3 While Monsanto maintains that Roundup is safe, many others disagree,
including the New York State Attorney General. Based on its investigation,
the Attorney General’s office filed a lawsuit arguing that the company’s
advertising inaccurately portrayed Monsanto’s glyphosate-containing products as safe and as not causing any harmful effects to people or the environment. As part of an out-of-court settlement, Monsanto agreed to discontinue use of terms such as “biodegradable” and “environmentally
friendly” in all advertising of glyphosate-containing products in New York
state and paid US$50,000 toward the state’s costs of pursuing the case.
4 There are a number of environmental and human health problems associated with glyphosate. For example, in studies of people (mostly farmers)
exposed to glyphosate, exposure is associated with an increased risk of miscarriages, premature birth and the cancer, non-Hodgkin’s lymphoma.
5 In one case, Monsanto paid a US$225,000 fine for having mislabeled
Roundup containers on 75 separate occasions. It was the largest settlement
ever paid for violation of U.S. Worker Protection Standards. The labels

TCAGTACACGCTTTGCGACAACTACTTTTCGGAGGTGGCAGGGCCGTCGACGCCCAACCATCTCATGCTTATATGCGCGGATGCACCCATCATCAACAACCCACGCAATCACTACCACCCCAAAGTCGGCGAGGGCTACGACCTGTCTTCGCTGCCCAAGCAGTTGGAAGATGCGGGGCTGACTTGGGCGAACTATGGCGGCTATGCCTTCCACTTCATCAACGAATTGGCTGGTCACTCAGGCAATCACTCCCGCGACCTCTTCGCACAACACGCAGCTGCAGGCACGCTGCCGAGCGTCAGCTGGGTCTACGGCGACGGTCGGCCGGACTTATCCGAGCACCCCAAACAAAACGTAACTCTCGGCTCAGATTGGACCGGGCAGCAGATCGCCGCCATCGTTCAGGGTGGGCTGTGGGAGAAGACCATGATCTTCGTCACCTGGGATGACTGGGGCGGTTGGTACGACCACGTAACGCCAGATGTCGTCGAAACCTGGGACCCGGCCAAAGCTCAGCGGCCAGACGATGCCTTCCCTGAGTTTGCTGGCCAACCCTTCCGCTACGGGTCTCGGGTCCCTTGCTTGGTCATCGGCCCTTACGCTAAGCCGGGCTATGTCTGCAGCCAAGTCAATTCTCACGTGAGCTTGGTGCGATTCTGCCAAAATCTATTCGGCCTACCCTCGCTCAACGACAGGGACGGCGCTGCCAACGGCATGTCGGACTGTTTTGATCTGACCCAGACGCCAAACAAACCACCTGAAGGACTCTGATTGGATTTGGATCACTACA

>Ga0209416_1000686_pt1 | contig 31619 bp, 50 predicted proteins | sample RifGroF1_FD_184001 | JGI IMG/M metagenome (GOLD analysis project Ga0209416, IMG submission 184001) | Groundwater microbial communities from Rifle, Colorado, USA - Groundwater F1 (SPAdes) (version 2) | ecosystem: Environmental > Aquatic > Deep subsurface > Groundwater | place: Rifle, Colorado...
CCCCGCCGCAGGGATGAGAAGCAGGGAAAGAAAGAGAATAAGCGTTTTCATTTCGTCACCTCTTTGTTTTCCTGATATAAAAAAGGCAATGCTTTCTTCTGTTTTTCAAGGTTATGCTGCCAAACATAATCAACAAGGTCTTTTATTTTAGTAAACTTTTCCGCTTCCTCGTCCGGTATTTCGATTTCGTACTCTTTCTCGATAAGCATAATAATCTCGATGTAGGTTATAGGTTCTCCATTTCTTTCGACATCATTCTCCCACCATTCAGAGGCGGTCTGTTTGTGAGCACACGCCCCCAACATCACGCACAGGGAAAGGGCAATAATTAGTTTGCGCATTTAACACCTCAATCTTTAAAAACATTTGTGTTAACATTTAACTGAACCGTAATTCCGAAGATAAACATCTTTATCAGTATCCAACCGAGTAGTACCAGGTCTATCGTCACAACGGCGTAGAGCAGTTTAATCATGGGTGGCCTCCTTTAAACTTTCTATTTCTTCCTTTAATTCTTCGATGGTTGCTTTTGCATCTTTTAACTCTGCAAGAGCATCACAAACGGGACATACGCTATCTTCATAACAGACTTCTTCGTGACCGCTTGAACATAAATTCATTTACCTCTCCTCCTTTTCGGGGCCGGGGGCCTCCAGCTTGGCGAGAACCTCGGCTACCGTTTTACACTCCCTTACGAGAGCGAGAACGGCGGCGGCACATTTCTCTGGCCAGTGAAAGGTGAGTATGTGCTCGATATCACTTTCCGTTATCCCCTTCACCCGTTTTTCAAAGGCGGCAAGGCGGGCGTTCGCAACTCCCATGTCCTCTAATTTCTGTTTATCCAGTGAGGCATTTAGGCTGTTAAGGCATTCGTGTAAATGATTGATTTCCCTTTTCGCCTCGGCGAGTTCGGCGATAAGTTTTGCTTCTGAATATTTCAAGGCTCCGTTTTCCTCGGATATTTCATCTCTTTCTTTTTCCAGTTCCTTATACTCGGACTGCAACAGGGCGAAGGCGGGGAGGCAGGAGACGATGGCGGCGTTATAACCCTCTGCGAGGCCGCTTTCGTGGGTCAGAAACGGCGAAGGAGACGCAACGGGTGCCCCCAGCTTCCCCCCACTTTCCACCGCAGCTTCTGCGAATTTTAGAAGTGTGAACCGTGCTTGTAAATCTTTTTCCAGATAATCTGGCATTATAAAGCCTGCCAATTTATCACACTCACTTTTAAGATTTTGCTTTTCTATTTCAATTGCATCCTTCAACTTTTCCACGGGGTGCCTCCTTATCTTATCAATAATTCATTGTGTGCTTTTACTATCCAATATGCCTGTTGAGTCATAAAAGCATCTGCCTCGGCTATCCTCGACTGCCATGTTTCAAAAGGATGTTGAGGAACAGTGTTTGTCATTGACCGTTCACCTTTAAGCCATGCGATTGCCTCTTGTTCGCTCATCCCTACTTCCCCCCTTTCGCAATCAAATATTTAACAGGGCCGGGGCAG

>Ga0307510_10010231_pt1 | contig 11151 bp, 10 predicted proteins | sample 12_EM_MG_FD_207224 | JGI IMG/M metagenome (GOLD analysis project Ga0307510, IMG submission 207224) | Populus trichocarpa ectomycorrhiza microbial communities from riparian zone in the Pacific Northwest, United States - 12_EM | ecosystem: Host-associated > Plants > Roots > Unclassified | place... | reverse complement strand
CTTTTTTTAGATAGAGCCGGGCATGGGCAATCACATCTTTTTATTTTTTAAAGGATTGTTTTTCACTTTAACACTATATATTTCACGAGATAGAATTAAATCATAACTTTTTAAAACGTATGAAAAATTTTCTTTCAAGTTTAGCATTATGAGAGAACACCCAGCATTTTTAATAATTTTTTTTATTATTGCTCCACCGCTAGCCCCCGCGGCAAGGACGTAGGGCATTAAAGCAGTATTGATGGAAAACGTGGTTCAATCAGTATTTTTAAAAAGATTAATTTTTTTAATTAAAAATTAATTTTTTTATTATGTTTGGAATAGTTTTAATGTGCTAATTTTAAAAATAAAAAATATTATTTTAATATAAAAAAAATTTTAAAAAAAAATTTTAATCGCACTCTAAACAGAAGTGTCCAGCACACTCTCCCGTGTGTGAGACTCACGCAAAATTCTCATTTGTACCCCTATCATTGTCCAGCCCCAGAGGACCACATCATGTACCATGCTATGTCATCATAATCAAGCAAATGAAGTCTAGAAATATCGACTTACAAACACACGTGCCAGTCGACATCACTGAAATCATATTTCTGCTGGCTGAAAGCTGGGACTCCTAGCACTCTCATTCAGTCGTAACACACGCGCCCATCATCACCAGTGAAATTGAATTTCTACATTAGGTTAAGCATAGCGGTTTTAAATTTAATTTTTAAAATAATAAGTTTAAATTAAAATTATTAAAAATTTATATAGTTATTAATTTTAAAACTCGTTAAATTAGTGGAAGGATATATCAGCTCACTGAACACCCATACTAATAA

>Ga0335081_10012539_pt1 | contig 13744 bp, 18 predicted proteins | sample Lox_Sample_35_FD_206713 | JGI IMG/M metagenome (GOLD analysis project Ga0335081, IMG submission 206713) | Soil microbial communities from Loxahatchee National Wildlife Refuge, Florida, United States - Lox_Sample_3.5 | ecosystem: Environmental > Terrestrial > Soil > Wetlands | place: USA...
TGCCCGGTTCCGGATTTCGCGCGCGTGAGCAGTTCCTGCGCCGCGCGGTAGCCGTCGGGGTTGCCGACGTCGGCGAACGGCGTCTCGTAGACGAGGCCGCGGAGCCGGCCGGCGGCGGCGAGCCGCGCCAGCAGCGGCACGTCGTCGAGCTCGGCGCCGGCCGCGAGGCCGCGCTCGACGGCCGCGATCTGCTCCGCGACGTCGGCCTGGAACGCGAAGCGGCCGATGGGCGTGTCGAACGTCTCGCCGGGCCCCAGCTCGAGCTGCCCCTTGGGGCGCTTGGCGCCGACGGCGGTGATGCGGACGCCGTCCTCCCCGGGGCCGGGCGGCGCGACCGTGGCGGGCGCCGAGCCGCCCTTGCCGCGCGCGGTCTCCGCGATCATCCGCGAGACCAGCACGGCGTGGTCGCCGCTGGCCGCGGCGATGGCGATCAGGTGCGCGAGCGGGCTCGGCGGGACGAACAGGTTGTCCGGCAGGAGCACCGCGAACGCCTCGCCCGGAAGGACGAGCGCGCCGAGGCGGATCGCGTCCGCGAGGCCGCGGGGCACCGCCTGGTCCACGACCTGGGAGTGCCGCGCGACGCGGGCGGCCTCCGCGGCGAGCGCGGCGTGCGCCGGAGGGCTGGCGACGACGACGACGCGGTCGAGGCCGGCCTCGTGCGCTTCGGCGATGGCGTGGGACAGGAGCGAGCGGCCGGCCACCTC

had claimed that the restricted entry period after application of Roundup
was four, rather than the actual 12 hours.
6 Agent Orange (2,4,5-T and 2,4-D)—Monsanto was one of the primary
producers of Agent Orange, a defoliant used by the U.S. in the Vietnam
War. Monsanto resisted compensating U.S. veterans for health problems
caused by exposure to Agent Orange until it was forced to pay by a judge
in 1984. In Vietnam, the impacts of Agent Orange and dioxin, present as
a contaminant in Agent Orange, are overwhelming. Some estimates have
put the number of dioxin-related deformities of Vietnamese children at
1 Agrow: World Crop Protection News, March 2, 2001.
2 Agrow: World Crop Protection News, January 1, 2000.
3 Monsanto, “A Single Focus,” 2000 Annual Report, http://www.monsanto.com.
4 “Monsanto Agrees to Change Ads and EPA Fines Northrup King,” PANUPS, January 10, 1997; “Monsanto Strategies,” The
Guardian (UK), September 17, 1997.
5 Herbicide Factsheet: Glyphosate (Roundup), Journal of Pesticide Reform, Fall 1998, updated November 1998.
6 “EPA reaches settlement with Monsanto over labeling violations,” EPA press release, March 24, 1998.
7 “A Corporate Giant,” News in Review, Canadian Broadcasting Corporation,
http://www.cbc.ca/insidecbc/newsinreview/mar99/milk/corp.htm; testimony before EPA dioxin reassessment panel,
December 1994, by Liane C. Casten, Environmental Task Force Chair, Chicago Media Watch, http://www.greens.org/sr/078/07-47.html; memorandum to the EPA from William Sanjour, July 1994, http://pwp.lincs.net/sanjour/monsanto.htm.